Editorial: A half century later
“50 years ago today, President Lyndon B. Johnson signed into law the Civil Rights Act. It is difficult to overstate the importance of this law.”
—Rep. Bobby Scott of Virginia
Last week’s anniversary of the Civil Rights Act was marked with due ceremony. The act outlawed measures that discriminated by race—de jure discrimination—and in doing so, went a long way toward changing Americans attitudes about race. Such attitudes shaped and promoted de facto segregation, the assumption that white people may do one thing, and black people must do something different and less. Or else.
All was not made perfect by this act. It combined with other powerful entities, especially Brown v. Board of Education and the Voting Rights Act, to help in leveling the playing field for people of all races. Some racist attitudes lingered and lurked in the dark corners, and still do. Many others, however, dissipated as people of varying pigmentations were brought together in school, at work, and in politics, and found that they had more in common than they had in difference. They discovered that they were people first.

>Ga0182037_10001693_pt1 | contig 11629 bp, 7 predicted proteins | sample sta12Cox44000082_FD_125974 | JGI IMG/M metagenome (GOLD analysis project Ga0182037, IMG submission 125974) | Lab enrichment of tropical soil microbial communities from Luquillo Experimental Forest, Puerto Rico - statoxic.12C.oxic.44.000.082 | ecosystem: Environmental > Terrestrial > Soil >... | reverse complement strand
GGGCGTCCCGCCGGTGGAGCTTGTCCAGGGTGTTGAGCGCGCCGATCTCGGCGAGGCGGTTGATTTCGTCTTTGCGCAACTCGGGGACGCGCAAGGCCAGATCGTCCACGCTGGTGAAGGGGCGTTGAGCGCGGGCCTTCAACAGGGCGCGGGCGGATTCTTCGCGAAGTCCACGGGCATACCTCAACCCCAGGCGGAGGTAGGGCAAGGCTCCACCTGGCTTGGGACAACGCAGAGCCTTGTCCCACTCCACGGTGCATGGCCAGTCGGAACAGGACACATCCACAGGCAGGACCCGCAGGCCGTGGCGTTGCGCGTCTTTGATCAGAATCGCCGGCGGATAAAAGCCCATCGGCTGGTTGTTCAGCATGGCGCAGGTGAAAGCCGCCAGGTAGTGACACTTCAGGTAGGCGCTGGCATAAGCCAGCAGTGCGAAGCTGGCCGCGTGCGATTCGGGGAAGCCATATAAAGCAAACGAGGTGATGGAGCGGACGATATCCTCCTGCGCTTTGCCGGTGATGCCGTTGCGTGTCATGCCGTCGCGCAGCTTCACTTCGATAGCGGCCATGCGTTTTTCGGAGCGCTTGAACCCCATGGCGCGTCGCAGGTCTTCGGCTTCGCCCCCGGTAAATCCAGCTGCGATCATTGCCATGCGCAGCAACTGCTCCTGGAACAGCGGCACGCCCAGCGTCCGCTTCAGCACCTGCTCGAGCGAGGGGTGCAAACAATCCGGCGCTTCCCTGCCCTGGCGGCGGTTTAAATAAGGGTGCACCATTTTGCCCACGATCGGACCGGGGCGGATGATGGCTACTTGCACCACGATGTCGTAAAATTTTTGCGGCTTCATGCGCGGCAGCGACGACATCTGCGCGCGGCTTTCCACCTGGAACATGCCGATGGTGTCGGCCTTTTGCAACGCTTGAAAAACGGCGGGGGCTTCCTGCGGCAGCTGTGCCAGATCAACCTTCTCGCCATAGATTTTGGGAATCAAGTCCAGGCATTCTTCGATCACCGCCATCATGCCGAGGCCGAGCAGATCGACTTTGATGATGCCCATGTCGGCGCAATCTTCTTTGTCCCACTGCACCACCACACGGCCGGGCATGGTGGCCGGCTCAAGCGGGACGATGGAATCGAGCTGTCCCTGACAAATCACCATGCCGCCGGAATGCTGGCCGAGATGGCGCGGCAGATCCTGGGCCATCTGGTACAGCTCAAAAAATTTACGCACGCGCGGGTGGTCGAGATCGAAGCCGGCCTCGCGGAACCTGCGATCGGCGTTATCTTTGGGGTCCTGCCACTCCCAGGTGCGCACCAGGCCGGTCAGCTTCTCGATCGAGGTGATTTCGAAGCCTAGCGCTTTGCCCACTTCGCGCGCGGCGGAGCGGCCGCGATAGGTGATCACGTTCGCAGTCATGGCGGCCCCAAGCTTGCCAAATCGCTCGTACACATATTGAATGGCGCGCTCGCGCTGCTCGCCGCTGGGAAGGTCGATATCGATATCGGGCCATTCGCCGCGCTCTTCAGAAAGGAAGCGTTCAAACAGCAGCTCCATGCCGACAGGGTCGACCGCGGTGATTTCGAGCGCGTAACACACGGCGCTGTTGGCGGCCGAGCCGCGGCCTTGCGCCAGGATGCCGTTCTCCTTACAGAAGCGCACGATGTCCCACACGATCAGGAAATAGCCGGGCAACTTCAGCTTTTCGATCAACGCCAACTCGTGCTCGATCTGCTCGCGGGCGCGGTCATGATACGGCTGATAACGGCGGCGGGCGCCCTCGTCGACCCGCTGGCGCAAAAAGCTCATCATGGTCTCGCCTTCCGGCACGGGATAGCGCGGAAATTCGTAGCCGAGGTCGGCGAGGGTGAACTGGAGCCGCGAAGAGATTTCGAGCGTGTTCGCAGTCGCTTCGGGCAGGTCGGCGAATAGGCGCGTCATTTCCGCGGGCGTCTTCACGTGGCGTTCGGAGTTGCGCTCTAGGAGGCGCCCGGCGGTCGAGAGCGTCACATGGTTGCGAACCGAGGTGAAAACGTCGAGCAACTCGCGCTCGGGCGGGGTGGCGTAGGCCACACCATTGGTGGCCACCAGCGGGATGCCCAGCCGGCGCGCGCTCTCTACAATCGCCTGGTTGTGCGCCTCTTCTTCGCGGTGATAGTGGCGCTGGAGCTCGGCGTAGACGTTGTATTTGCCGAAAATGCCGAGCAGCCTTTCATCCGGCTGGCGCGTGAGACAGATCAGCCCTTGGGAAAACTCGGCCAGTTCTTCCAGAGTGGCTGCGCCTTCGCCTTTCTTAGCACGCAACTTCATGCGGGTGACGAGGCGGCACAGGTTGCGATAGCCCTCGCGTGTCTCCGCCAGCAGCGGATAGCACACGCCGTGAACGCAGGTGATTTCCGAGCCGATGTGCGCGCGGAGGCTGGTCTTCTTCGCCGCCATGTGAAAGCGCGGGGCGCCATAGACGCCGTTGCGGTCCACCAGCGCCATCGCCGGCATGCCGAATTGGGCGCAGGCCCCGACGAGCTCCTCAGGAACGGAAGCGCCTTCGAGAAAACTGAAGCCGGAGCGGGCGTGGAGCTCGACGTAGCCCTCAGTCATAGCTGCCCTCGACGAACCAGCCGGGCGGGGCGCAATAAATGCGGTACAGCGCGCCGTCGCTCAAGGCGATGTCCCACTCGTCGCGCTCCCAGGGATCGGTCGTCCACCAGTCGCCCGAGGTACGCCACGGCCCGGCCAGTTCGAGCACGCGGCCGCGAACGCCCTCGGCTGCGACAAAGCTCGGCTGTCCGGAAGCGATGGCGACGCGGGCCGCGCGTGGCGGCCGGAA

Today affirmative action is partially dismantled, key provisions of the voting rights act have been taken down, and some say the election and re-election of a black president prove that racism is dead. Most people don’t believe that, although they do take satisfaction in living to witness a huge change for the better in race relations.
But a long way remains until all pass under the rainbow of equal treatment for all, and many “others” still struggle for full acceptance in the American way of life. Differences in skin color, religion, sexual orientation, national origin and gender divide us still, and many demagogues seize upon those differences to whip up various antagonisms. Local brush fires sometimes burn out, but sometimes get whipped up and eat up large areas of progress. As a nation, we must keep them under control, even if we cannot extinguish them altogether.
Rep. Scott, a respected and senior Congressman who happens to be an African-American, was a direct beneficiary of civil rights laws. Reflecting on the Civil Rights Act, he continued that it was “a monumental achievement reflecting the best values of our nation: equality, fairness and respect for the dignity of all people. While the implementation of the Civil Rights Act did not end the struggle, today we celebrate its role as an important milestone in the fight against discrimination.”